I used a meat thermometer to get the water to between 120 and 130 degrees F, but I had to estimate a bit.  The thermometer's lowest temperature is 140 degrees F, but the intervals between 10 degree notches were uniform so I was able to approximate.  It's important for the water to be warm for the yeast to react, but not too warm because it may kill the yeast.  Yeast is a living organism and gives off carbon dioxide as it feeds on the sugar in the recipe, which is how the bread will get its airy texture.

Dough hook

We have a Kitchen Aid stand mixer, the same model as this KitchenAid KSM150PSWH Artisan Tilt-Head Stand Mixer, and I used the dough hook (seen above).  It made it very easy to add all the ingredients and let the machine do the work.  I kept it on the lowest speed and added flour as necessary to keep the dough from being too wet.  Depending on the recipe dough should be dry or wet, but this was my first time with this recipe and I had to follow my instincts a bit.  Instinct told me more flour, so I added a few pinches until the dough stopped sticking to the bowl.  I also had to stop the mixer a couple of times to turn the dough and stir it around to ensure even mixing.  I love the mixer, it makes everything so easy.

I followed the rest of the recipe exactly as it states, allowing the bread to rise for 30 minutes before sprinkling the herbs and preheating the oven.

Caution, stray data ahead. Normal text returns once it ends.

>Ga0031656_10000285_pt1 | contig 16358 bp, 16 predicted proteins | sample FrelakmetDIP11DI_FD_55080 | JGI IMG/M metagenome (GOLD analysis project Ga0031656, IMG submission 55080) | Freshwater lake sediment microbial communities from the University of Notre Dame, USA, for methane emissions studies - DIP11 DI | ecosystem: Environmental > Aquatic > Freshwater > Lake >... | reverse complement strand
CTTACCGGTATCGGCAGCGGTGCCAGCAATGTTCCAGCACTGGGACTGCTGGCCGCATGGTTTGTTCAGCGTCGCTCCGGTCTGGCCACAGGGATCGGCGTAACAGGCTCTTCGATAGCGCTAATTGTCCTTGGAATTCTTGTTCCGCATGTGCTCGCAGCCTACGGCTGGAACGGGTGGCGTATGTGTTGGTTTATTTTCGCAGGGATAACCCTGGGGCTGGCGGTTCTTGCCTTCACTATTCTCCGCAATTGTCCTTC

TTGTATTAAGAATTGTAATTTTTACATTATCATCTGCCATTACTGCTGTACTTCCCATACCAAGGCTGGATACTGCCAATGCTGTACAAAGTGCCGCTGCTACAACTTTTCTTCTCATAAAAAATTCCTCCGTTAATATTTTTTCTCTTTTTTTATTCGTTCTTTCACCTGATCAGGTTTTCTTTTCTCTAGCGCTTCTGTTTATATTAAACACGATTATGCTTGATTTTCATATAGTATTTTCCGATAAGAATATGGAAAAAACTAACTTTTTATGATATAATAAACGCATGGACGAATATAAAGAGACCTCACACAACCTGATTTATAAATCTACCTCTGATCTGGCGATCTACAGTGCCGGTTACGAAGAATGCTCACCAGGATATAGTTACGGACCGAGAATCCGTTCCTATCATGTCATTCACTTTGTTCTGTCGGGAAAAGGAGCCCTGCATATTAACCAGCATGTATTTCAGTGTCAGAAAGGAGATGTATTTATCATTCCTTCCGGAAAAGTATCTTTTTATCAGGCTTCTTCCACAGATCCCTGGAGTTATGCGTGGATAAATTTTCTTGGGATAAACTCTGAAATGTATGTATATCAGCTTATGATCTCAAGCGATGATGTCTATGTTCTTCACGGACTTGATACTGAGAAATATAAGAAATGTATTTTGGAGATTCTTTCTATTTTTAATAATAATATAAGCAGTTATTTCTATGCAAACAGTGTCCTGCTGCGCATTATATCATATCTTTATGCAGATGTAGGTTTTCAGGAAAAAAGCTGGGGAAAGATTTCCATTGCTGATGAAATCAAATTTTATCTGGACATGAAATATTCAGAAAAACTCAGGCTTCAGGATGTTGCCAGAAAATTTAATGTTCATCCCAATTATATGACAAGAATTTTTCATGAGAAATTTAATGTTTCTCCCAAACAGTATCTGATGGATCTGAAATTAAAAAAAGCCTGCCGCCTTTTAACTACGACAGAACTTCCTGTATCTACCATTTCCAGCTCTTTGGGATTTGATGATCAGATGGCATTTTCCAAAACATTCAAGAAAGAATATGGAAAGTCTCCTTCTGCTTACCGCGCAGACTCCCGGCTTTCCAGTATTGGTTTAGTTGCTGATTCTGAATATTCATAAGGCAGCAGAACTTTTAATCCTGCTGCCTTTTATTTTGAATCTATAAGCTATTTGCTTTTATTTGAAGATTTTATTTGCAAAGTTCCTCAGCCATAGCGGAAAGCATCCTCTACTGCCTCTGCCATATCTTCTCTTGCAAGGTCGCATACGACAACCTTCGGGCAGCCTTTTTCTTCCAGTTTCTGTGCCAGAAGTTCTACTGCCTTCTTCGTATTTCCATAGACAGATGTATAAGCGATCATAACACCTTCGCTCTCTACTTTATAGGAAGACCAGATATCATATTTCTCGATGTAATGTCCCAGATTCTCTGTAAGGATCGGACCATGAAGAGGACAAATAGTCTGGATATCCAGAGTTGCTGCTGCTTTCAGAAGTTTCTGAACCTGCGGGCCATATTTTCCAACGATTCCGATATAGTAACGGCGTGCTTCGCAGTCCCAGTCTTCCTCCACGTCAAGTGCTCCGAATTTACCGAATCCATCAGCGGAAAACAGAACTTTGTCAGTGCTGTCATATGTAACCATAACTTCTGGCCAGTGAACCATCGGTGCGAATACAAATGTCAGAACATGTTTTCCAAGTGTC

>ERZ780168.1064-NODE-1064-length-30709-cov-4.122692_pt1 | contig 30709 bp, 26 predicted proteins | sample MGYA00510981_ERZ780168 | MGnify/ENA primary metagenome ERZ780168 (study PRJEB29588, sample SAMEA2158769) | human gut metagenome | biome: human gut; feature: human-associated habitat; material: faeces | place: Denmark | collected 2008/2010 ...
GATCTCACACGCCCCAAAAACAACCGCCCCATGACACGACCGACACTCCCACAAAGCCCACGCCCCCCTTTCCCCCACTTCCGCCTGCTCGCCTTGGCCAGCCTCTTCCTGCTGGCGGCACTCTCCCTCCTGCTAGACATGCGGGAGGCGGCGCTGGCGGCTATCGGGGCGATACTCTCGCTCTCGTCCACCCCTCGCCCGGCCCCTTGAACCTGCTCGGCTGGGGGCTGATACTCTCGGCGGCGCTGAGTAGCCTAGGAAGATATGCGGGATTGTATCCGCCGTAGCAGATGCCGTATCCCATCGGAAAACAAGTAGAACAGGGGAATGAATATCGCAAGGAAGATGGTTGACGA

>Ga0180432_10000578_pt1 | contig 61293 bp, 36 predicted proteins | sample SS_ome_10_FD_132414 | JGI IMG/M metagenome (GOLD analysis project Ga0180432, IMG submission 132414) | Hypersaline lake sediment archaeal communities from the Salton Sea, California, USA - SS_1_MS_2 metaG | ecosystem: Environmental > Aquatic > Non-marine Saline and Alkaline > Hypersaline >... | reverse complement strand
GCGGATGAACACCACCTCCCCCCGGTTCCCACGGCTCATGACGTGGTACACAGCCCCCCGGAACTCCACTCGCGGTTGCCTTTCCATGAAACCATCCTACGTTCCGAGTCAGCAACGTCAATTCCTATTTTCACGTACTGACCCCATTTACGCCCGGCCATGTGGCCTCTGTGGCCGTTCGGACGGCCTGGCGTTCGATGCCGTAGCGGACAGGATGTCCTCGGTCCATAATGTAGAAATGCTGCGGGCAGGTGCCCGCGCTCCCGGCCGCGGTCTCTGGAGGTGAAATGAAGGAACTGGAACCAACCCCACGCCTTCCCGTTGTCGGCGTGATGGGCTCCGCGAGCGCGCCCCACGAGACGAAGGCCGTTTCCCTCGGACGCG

I sprinkled the pan with flour to keep the bread from sticking.  Here it is just before going in the oven:

The pan I used came from The Pampered Chef (, which is a concept akin to a tupperware party.  You order discounted kitchen equipment from someone who acts as a host for the party, and the host gets an even bigger discount on their purchase.  They have good stoneware at the Pampered Chef, and we decided to buy this rectangular pan rather than a round pizza stone.  You can still make pizza in a rectangular pan after all.  I've read conflicting things about preheating stoneware such as this, and for this recipe I did not warm the stone.  We've made pizzas a lot using this stone, and it often takes longer for the bottom of the pizza to cook while using it.  When I made this bread I moved the oven rack down to below the center of the oven, around 1/3 of the way up the oven. I baked the bread for 34 minutes (the recipe says 30-35) and I think it came out great.  

I didn't take a picture when it came out of the oven, so this picture of the frozen bread will have to suffice.  This is 1/6 of the original; I cut the bread into six pieces when it cooled and froze four of them.  Today I ate my first defrosted segment and the bread was just as good after a little time in the toaster oven.  The bread came out pretty good, but I think without the herbs and seasonings it would be a little bland.  Nevertheless, I'm keeping the recipe for future use.  

This blog and many others are listed on Globe of Blogs